Invasive Species Compendium

Detailed coverage of invasive species threatening livelihoods and the environment worldwide

Abstract

Leaf colonization by aquatic invertebrates in a tropical stream: are there differences between native species and Eucalyptus grandis (Hill ex Maiden) in the rainy and dry seasons?

Abstract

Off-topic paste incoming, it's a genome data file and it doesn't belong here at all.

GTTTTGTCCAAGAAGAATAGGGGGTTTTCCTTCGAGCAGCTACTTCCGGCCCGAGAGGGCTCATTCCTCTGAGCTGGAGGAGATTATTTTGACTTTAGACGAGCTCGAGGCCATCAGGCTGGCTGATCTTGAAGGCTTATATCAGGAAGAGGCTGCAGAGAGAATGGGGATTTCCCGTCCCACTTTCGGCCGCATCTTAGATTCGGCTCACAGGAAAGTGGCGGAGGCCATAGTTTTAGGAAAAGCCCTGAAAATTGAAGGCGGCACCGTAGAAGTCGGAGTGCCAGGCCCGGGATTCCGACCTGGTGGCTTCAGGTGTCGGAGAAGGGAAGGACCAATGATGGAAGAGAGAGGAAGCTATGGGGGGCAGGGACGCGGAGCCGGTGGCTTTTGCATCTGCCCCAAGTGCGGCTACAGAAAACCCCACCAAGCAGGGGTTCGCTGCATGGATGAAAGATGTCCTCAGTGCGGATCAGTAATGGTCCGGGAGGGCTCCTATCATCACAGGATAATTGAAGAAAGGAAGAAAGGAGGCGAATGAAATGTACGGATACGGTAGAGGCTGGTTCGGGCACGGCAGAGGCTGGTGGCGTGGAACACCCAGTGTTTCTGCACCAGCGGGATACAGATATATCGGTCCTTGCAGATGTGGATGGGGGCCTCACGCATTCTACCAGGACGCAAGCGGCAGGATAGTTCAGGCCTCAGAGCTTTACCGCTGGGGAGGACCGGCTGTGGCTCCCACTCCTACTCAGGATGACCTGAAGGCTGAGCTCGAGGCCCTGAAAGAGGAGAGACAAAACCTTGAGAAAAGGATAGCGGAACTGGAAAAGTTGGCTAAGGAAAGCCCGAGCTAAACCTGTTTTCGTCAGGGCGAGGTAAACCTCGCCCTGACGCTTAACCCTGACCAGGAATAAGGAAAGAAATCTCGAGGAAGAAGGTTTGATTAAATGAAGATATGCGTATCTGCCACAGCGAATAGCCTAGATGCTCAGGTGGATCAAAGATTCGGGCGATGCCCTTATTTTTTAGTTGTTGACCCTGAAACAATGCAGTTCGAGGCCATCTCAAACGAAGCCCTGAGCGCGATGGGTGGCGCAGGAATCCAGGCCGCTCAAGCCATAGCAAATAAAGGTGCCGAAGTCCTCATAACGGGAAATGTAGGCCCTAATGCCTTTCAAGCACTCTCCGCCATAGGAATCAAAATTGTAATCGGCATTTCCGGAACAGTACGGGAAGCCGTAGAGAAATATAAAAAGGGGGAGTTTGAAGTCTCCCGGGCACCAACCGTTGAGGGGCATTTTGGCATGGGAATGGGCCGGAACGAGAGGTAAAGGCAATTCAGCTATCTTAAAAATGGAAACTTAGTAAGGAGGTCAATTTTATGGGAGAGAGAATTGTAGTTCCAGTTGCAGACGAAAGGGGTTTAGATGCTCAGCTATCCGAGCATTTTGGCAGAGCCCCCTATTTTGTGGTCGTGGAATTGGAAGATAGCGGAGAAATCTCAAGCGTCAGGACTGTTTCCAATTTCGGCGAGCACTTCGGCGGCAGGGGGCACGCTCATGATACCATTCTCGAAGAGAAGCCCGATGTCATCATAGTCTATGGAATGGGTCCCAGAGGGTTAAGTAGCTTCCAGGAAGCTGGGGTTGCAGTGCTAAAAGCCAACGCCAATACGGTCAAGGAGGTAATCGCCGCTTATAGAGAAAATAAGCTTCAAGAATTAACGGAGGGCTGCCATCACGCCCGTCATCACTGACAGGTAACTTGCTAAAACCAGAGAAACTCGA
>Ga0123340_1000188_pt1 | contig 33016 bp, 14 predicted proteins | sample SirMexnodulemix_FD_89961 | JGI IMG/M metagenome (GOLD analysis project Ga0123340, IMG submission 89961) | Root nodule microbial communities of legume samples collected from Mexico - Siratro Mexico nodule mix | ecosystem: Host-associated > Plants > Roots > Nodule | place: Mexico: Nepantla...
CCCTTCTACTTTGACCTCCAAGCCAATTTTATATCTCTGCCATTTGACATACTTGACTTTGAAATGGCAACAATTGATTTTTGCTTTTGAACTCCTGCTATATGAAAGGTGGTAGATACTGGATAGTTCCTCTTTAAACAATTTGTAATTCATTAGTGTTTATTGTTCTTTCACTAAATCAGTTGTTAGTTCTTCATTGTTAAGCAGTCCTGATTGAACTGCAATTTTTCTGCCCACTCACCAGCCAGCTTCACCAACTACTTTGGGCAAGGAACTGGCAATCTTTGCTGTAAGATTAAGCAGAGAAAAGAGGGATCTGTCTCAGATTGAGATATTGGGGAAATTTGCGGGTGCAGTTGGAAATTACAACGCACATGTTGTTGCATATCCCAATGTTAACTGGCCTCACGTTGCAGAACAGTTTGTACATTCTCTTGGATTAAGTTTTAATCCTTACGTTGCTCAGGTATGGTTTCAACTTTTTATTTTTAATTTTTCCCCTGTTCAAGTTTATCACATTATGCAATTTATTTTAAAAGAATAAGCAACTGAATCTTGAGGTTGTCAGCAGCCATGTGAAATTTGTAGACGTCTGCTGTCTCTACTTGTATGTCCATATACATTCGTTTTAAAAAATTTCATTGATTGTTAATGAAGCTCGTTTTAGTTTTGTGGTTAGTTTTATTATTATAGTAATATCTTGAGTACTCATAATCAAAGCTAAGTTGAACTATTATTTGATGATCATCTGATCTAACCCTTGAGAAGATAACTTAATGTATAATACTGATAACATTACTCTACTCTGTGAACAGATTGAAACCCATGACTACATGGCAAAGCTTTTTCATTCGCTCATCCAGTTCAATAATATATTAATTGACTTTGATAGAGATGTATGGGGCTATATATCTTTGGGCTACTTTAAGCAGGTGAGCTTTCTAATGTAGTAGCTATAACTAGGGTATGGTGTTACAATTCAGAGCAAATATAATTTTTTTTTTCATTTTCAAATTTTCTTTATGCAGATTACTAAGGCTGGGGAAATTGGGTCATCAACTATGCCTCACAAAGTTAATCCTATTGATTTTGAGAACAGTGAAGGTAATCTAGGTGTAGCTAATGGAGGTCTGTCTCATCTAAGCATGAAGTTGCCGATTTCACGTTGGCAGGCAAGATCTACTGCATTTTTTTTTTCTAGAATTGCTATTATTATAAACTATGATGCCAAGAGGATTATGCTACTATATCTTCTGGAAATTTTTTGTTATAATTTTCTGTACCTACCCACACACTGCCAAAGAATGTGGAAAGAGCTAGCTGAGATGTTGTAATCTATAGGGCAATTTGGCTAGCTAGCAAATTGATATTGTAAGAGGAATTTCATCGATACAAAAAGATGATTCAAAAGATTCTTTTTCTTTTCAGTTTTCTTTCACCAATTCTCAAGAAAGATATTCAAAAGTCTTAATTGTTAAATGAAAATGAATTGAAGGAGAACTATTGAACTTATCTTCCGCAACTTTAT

The objective of the present study was to verify if there are differences in the colonization of invertebrates between the leaves of native and exotic species in the rainy and dry seasons. Senescent leaves were collected from a riparian forest along a stream and dried in a greenhouse at 60±5°C for 48 h. After drying, the plant material was added to litter bags randomly arranged in the stream. Two experimental treatments were used: (1) Eucalyptus grandis (non-native) and Lithraea molleoides (native species); and (2) Eucalyptus grandis (non-native) and Maytenus aquifolium (native species). The results showed that colonization mainly began on the 14th day and continued until the 28th day. Greater invertebrate abundances were found on the native leaves in the dry season and on the non-native leaves in the rainy season. Regarding taxonomic richness, the highest values were found starting on day 21 and there was a difference in the rainy season between native and non-native species, which did not occur in the dry season. According to a statistical analysis, in the rainy season the abundance of invertebrates was higher for the non-native species compared to the native species. On the other hand, there was a negative effect of the rainy season on richness. For both experiments, the main effect of the days did not influence the richness. There was an interaction effect between time of year and days of observation; in the rainy season, it is expected that there will be a significant linear increase in abundance over the days.